The first evidence of where Private Donald Davies was being held captive was a letter written in January 1942 from Campo 57 to his mother in north Queensland. In this first letter he refers to Audrey who he would marry after the war and Nell, his sister. He talks here of not yet receiving any parcels from home but tries to keep the letter with a hopeful tone. This would have been his first white winter – as a north Queensland boy he would never have experienced the cold from snow before.

January 31 1942

Dear Mother

There is still very little I can say in a letter but here goes to do the best I can. Up to the time of writing I have not received any parcel but am still hoping. I have had one letter from Audrey and one [?] message. Twice this week it has snowed in noticeable quantities. I have only had one message from Nell. I can’t write to everyone as I only get paper for one letter per week and it is better for one to get all and pass the news on. Then I love to write to occasionally to Audrey. Then to add to my tale of woe I have a very bad cold which makes things pretty bad but still I’ll see it out as I fail to see how this can go much longer. Well this is about all so I must close with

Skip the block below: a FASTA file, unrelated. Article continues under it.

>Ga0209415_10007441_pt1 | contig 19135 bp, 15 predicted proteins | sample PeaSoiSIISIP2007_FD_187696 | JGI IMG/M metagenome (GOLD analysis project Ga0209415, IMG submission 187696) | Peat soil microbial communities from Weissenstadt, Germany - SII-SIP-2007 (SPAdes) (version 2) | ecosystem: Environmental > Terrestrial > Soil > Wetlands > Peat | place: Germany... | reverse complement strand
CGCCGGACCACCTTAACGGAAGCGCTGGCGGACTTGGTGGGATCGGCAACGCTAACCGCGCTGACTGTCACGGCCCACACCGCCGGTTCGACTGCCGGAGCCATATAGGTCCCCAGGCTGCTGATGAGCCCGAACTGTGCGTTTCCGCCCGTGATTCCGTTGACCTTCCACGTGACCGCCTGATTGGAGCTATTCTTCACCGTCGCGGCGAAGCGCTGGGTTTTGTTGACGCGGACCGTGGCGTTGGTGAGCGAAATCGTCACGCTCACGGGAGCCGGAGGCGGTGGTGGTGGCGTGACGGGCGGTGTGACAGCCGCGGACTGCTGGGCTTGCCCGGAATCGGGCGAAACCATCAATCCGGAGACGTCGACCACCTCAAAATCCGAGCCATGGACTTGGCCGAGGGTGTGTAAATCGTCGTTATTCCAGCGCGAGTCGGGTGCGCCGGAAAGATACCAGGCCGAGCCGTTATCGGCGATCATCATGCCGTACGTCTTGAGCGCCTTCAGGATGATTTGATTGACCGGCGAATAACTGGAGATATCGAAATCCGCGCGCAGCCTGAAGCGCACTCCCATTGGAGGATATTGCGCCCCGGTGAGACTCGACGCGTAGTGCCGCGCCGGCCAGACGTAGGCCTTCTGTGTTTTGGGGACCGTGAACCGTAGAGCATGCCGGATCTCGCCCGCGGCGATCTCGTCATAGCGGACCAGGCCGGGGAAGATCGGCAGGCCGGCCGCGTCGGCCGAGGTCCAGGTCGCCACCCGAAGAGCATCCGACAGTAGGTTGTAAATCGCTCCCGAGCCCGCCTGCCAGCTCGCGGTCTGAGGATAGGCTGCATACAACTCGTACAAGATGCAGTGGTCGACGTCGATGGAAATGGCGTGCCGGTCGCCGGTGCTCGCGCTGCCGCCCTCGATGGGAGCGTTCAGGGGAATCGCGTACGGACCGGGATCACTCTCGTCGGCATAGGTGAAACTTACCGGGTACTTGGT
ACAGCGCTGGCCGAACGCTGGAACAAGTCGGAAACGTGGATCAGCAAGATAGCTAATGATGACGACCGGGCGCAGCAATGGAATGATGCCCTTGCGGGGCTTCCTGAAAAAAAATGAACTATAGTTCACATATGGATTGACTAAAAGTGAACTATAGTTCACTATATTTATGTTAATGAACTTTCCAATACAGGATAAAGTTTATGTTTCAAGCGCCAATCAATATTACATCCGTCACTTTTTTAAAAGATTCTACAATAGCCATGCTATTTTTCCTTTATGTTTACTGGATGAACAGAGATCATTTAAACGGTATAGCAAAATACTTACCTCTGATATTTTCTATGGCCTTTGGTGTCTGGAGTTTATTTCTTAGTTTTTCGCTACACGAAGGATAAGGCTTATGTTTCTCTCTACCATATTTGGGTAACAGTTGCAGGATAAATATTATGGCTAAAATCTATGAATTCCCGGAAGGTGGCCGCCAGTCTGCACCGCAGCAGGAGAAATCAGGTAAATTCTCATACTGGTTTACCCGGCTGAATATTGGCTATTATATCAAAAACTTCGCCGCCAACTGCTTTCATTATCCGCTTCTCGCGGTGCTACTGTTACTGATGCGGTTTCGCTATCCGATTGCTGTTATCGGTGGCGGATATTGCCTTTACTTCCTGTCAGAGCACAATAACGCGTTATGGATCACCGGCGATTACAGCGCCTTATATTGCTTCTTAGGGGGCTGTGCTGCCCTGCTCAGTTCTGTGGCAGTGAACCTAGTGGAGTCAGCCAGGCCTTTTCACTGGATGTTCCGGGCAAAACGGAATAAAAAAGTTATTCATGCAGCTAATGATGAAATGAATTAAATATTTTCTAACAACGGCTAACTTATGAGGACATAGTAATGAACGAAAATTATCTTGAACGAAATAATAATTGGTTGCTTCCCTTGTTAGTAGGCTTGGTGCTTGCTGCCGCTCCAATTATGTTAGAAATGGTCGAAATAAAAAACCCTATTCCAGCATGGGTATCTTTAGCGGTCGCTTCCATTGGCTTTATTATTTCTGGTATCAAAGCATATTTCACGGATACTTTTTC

In the second letter to his mother he again refers to not receiving any packages from home. However he does receive regular food parcels from the Red Cross. This letter also has been censored with 2-3 lines blacked out. The context of the letter suggests it was a critical comment about the Italian authorities holding up Red Cross parcel deliveries.